Taxpayers and Tax Slabs

– Taxpayers in India are divided into different categories like individuals, Hindu Undivided Families (HUFs), associations of persons (AOPs), and bodies of individuals (BOIs).
– Tax rates for firms and Indian companies are fixed, whereas individual taxpayers are taxed based on income slabs.
– Income is categorized into blocks called tax slabs, each with a different tax rate.
– As income increases, the tax rate also increases, following a progressive tax system.
– This means that higher income earners pay a higher percentage of their income in taxes.

What is the Existing/Old Income Tax Regime?

– The old income tax regime had three slab rates: 5%, 20%, and 30%.
– Taxpayers could opt for this regime and claim various deductions.
– Allowances like Leave Travel Concession (LTC), House Rent Allowance (HRA), and specific other allowances were deductible.
– Deductions for tax-saving investments under sections 80C to 80U were allowed.
– A standard deduction of Rs 50,000 was applicable.
– Taxpayers could also claim a deduction for interest paid on home loans.

Tax slab rates applicable for Individual taxpayers below 60 years for the Old tax regime are as below:

Income Range

Tax rate

Tax to be paid

Up to Rs 2,50,000

0

No tax

Rs 2.5 lakhs – Rs 5 lakhs

5%

5% of your taxable income

Rs 5 lakhs – Rs 10 lakhs

20%

Rs 12,500+20% on income above Rs 5 lakh

Above 10 lakhs

30%

Rs 1,12,500+30% on income above Rs 10 lakh




There are additional tax slabs for individuals aged 60 and above, as well as those above 80.
It’s worth noting that some people mistakenly assume that if they earn Rs. 12 lakh, they’ll pay 30% tax on the entire amount (Rs. 3,60,000). However, under the progressive tax system, someone earning Rs. 12 lakh would pay Rs. 1,12,500 + Rs. 60,000, totaling Rs. 1,72,500.

Income Tax Slabs Under New Tax Regime

In the 2020 budget, a new tax system was introduced with reduced tax rates and fewer deductions for Individuals and HUFs. As a result, many taxpayers didn’t choose the new system. However, to promote it in Budget 2023, the income tax slabs for FY 2023-24 (AY 2024-25) have been updated as mentioned below:-

New tax regime FY 2023-24
(After budget)

New tax regime FY 2022-23
(Before budget)

Income up to Rs 3 lakh

Nil

Up to Rs 2.5 lakh

Nil

Rs 3 lakh to Rs 6 lakh

5%

Rs 2.5 lakh to Rs 5 lakh

5%

Rs 6 lakh to Rs 9 lakh

10%

Rs 5 lakh to Rs 7.5 lakh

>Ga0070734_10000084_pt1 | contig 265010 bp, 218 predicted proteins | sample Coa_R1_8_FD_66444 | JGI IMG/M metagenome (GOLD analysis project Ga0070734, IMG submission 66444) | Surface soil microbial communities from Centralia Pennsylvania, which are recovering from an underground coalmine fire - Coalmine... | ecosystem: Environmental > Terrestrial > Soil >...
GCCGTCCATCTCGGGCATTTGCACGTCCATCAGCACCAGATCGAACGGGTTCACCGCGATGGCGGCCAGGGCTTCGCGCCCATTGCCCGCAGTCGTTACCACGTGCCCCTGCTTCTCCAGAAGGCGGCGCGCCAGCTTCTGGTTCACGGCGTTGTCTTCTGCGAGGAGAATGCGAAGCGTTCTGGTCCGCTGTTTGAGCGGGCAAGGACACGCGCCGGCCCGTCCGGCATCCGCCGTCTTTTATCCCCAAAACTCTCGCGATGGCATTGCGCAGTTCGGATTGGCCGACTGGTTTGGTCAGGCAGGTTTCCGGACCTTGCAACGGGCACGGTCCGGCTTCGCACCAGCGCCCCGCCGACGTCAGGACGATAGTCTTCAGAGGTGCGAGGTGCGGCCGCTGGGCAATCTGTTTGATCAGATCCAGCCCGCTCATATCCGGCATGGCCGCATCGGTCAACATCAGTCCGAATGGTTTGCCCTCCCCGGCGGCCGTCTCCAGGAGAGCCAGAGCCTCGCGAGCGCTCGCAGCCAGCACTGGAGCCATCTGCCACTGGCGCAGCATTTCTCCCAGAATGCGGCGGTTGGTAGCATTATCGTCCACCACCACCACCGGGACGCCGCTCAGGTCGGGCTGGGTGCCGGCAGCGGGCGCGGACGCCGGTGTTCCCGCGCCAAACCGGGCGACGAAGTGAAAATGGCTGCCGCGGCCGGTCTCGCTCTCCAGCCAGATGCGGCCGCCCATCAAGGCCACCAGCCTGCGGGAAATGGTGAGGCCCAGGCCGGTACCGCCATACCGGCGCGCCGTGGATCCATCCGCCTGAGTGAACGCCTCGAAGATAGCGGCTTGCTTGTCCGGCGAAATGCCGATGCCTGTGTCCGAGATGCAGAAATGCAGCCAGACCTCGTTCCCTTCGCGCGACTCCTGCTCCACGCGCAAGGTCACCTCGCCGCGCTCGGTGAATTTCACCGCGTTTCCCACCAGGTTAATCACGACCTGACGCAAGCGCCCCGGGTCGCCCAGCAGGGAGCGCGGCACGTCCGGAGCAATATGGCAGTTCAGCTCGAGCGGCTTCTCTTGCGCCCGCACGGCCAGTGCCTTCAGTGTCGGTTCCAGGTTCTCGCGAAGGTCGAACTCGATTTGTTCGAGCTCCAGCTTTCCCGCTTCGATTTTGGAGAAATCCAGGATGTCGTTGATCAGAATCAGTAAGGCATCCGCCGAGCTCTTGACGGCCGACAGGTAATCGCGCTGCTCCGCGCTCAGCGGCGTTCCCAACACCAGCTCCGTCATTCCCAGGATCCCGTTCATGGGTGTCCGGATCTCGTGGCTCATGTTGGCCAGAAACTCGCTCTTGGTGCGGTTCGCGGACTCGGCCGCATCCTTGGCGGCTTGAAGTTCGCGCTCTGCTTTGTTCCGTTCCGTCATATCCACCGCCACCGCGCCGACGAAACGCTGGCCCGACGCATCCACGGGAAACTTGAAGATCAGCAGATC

10%

Rs 9 lakh to Rs 12 lakh

15%

Rs 7.5 lakh to Rs 10 lakh

15%

Rs 12 lakh to Rs 15 lakh

20%

Rs 10 lakh to Rs 12.5 lakh

20%

Income above Rs 15 lakh

30%

Rs 12.5 lakh to Rs 15 lakh

25%

Income above Rs 15 lakh

30%

Under the New Tax Regime, many deductions and exemptions are not applicable. However, there are some exemptions and deductions available, such as:

1. Transport allowances for specially-abled individuals.
2. Conveyance allowance received for work-related travel expenses.
3. Compensation for travel costs during tours or transfers.
4. Daily allowance for regular expenses during absence from the regular place of work.

 

 

Exceptions to the Income Tax Slab:

Capital gains income is taxed differently based on the type of asset and how long it’s been owned.
Assets are categorized as long-term or short-term based on the holding period, which varies for different assets.
Here’s a summary of the holding period, asset type, and corresponding tax rates:

Financial Year (FY):

The financial year is the period from April 1st to March 31st during which income is earned and reported for taxation purposes. For example, FY 2022-23 starts from April 1st, 2022, to March 31st, 2023.

Assessment Year (AY):

The assessment year follows the financial year, spanning from April 1st to March 31st of the following year. Taxpayers assess their income earned during the financial year and pay taxes during this period. For instance, AY 2023-24 is for incomes earned in FY 2022-23.

Assessee:

An assessee is an individual or entity that assesses their income and pays taxes according to the Income Tax Act. This includes individuals, partnership firms, companies, Associations of Persons (AOPs), Trusts, etc.

 




What is PAN?

A PAN, or Permanent Account Number, is a special 10-digit alphanumeric code given by the Indian Income Tax Department to taxpayers. This number serves as a unique identifier for individuals and helps in tracking their tax-related activities. Whenever a person pays taxes or files returns, they must mention their PAN. Additionally, PAN is shared with banks, mutual funds, and other financial entities. This allows the Income Tax Department to monitor all financial transactions associated with that PAN. Essentially, PAN links an individual’s financial activities with the tax department, making it easier for tax authorities to manage taxation processes and track incomes.

What is TAN?